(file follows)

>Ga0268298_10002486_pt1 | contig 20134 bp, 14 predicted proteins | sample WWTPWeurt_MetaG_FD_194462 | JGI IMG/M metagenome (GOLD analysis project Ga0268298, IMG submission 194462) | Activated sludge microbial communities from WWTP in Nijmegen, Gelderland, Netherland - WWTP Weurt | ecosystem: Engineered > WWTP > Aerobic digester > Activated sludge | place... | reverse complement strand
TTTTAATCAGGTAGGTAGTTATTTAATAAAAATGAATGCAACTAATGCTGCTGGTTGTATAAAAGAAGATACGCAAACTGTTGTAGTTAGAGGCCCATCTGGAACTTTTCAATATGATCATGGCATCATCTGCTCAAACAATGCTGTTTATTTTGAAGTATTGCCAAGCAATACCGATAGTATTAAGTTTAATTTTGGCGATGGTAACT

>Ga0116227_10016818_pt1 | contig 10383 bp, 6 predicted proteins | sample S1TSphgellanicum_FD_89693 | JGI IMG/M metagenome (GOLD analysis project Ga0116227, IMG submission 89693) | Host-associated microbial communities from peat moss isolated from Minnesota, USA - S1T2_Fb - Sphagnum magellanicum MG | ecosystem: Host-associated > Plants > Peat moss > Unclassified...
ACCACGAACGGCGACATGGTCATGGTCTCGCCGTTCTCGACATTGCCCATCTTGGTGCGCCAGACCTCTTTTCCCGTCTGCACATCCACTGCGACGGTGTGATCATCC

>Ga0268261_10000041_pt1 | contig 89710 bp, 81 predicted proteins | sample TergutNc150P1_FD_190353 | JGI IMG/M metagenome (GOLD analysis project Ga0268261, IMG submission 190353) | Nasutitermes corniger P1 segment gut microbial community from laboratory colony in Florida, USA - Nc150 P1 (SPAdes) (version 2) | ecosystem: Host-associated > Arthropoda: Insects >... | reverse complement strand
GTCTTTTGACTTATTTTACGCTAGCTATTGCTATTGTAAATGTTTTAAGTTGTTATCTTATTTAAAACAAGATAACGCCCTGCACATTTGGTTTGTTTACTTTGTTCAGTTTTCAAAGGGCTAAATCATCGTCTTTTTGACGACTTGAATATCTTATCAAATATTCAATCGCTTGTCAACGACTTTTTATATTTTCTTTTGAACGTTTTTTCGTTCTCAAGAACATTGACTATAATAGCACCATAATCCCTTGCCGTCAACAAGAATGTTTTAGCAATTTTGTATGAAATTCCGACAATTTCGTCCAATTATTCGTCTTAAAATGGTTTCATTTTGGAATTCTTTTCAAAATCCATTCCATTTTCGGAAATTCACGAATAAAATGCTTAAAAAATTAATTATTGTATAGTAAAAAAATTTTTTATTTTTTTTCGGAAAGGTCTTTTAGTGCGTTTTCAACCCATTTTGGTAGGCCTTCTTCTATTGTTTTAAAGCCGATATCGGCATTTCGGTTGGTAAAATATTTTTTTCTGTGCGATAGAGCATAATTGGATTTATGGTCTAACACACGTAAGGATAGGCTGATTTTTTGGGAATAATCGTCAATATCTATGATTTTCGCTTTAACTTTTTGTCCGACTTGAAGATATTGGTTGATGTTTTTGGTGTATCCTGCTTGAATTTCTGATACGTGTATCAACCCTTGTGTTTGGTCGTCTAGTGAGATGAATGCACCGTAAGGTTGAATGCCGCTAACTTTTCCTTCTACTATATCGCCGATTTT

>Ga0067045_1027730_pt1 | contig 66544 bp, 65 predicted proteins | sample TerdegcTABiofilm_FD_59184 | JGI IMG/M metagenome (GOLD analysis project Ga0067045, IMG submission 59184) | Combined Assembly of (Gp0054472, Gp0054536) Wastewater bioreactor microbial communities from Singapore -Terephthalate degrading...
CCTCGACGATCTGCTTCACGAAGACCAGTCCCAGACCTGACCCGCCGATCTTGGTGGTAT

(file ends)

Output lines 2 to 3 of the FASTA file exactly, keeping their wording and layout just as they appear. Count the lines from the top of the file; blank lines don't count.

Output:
TTTTAATCAGGTAGGTAGTTATTTAATAAAAATGAATGCAACTAATGCTGCTGGTTGTATAAAAGAAGATACGCAAACTGTTGTAGTTAGAGGCCCATCTGGAACTTTTCAATATGATCATGGCATCATCTGCTCAAACAATGCTGTTTATTTTGAAGTATTGCCAAGCAATACCGATAGTATTAAGTTTAATTTTGGCGATGGTAACT

>Ga0116227_10016818_pt1 | contig 10383 bp, 6 predicted proteins | sample S1TSphgellanicum_FD_89693 | JGI IMG/M metagenome (GOLD analysis project Ga0116227, IMG submission 89693) | Host-associated microbial communities from peat moss isolated from Minnesota, USA - S1T2_Fb - Sphagnum magellanicum MG | ecosystem: Host-associated > Plants > Peat moss > Unclassified...